I was so wrapped up in my little soccer drama last week that I didn't give proper homage to my meeting with the Ultra Toast Mosha God—who from here on out will be referred to as Toast for reasons that should be obvious—and his buddy Patch last week. It's a little sobering to live just outside of Boston and have to be shown around the city by two tourists from Bristol, UK. And ironically it turned out to be de-sobering as well.
My newest friends got a first-hand glimpse at a previous-me, the me that could be, the me that wanders off the reservation, away from responsibility and sensibility and into the world of no consequence. It was quite liberating. Thank goodness the guys couldn't stay out longer. After three beers I was in the mood to rock and roll, and when that happens I could wake up anywhere from somebody's couch to a back alley dumpster.
I was worried driving into the city that I wouldn't recognize Toast from the few pictures I had seen of him. Our plan was fairly loose, to meet at Quincy Market. As I approached the Government Square exit and examined the Big Dig tunnel roof for loose tiles, I imagined half the night being pissed away, fruitlessly searching for someone I had only seen in blog photos.
I was a half hour early so I took the time to find a parking place, avoiding the garages—a great investment for the owner to be sure—to save myself thirty dollars. A short casual, people-watching stroll later, a block away from and in full view of its pavilions, I asked a young couple if they could direct me to Quincy Market. They smiled and pointed.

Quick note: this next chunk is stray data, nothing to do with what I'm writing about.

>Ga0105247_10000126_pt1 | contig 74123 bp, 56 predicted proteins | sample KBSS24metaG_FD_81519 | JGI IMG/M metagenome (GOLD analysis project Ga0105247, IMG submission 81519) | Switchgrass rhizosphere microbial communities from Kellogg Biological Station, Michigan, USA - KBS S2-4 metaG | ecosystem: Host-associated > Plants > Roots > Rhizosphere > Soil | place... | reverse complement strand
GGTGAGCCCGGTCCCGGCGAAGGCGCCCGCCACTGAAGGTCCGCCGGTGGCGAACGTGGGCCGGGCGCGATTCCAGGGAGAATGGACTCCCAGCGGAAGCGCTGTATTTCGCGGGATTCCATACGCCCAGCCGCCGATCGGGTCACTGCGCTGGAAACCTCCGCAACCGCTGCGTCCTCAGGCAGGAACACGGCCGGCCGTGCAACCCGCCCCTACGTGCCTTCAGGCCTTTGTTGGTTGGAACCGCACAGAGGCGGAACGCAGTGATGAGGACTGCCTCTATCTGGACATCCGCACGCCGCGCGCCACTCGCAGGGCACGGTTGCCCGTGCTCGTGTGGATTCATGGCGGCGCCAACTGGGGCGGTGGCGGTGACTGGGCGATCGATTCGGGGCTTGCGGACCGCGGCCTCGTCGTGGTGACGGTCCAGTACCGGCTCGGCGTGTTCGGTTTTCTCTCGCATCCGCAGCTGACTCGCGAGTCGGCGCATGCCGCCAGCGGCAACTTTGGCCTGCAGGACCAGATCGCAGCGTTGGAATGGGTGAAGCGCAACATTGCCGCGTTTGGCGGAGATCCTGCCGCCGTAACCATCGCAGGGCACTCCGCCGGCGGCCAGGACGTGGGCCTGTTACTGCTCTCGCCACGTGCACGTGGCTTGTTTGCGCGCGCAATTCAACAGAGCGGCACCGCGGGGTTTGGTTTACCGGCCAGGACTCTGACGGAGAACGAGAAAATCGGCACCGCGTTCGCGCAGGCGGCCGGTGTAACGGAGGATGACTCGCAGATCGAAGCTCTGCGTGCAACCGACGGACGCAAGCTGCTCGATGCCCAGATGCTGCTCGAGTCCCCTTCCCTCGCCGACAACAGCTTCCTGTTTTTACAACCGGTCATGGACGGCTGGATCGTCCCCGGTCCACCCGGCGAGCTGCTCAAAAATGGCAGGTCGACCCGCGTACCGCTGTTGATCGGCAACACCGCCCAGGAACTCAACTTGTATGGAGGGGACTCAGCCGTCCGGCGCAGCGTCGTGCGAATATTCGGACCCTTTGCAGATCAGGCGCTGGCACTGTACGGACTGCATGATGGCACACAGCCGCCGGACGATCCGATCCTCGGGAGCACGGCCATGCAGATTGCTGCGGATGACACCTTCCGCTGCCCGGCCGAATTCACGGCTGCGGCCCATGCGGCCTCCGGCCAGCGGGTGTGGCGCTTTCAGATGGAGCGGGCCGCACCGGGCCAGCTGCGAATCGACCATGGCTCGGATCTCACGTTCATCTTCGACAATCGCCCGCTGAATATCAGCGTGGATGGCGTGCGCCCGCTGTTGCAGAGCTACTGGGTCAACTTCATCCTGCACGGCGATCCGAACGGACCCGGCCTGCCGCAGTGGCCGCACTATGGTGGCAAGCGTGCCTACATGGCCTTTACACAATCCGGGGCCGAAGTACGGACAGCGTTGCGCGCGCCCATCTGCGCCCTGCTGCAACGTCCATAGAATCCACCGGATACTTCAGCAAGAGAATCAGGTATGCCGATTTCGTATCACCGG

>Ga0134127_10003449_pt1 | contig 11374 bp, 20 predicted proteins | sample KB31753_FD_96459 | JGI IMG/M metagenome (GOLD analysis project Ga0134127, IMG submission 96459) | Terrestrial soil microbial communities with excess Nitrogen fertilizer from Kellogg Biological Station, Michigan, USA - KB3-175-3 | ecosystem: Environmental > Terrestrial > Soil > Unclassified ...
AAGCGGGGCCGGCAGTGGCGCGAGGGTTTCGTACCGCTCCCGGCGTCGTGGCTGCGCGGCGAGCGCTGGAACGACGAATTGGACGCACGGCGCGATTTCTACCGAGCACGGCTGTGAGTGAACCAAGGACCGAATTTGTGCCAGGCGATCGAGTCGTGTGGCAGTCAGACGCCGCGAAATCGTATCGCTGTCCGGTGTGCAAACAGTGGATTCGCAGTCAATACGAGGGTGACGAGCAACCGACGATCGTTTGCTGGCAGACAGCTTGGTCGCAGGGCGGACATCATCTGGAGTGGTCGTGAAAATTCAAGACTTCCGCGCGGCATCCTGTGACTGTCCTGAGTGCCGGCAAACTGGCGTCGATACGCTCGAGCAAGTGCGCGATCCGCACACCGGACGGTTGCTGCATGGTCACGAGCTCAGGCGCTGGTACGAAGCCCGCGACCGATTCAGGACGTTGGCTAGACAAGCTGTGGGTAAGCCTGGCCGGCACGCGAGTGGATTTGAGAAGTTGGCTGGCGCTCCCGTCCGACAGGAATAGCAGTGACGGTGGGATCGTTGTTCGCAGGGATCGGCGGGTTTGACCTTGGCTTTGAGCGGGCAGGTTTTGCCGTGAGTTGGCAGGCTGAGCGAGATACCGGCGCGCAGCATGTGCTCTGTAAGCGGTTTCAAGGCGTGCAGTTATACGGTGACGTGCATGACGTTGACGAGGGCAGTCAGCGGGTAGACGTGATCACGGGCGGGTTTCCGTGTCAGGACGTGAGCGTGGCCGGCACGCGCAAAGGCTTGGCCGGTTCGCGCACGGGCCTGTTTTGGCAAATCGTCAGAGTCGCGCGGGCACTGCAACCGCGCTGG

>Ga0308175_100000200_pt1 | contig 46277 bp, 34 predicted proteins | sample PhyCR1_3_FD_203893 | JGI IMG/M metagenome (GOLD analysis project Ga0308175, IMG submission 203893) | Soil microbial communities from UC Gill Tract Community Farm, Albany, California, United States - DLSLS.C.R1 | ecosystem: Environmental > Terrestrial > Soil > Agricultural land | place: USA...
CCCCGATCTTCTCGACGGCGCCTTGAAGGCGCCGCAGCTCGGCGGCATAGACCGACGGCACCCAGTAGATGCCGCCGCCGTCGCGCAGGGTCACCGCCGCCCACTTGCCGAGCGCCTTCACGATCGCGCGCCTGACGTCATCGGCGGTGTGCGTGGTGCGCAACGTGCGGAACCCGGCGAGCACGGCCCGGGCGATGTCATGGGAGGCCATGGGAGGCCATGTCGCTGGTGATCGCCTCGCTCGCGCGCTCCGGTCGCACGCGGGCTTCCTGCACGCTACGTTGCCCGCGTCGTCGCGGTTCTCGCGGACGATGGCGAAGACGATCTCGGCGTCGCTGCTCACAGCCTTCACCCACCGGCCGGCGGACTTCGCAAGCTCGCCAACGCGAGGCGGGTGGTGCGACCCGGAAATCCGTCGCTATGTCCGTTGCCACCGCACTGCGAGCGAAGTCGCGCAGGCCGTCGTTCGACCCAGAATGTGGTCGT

All my worries were for naught. The two of them were the only two on the steps, reclining casually like two sleepy cats, exuding a comfort and world-ease that unconsciously invited the same to passersby. A quick glimpse of his profile and I knew it was him.
I think I said, "Are you the Ultratoast?" I meant to say the whole thing, but does anyone really know it? Does he? Try saying it out loud. Ultra Toast Mosha God. It takes practice. Come to think of it, I totally forgot to ask him what it means.
And how would my greeting have been perceived if I had mistaken someone else for him? An overactive imagination could have supplied a few interesting explanations for sure. I had uttered a code phrase, for instance, that demanded a scripted answer, like "Only with magna-butter and deoxyribonucleic-marmalade," or "Nine out of ten dentists surveyed prefer Jeannie over Samantha any day."
At any rate, he was not what I expected. I had in mind someone around five foot eleven. As he rose to shake my hand, we stood nose-to-nose. At six foot four I have gotten used to being upwards to a head taller than most everyone else. I had the same experience with Mr. Schprock, a notable absence from this get-together, who already had plans for the evening of a fun and family nature. Bummer. He would have really enjoyed this.
Toast introduced me to his buddy Patch, who reminded me of Adam from the second season of Heroes—blonde hair, square jaw and a friendly, welcoming air. We all shook hands and exchange pleasantries, the like of which nobody can ever remember. It didn't take them long to figure out that I knew nothing about the city. The Celtics were playing and they knew of a nice quiet bar where we could get a beer and take in the game. They seem a bit shocked and amused that I didn't care one way or the other about basketball. Perhaps their idea of the typical American was influenced by crowd shots at Fenway and the movie Independence Day—which might not be far from the mark.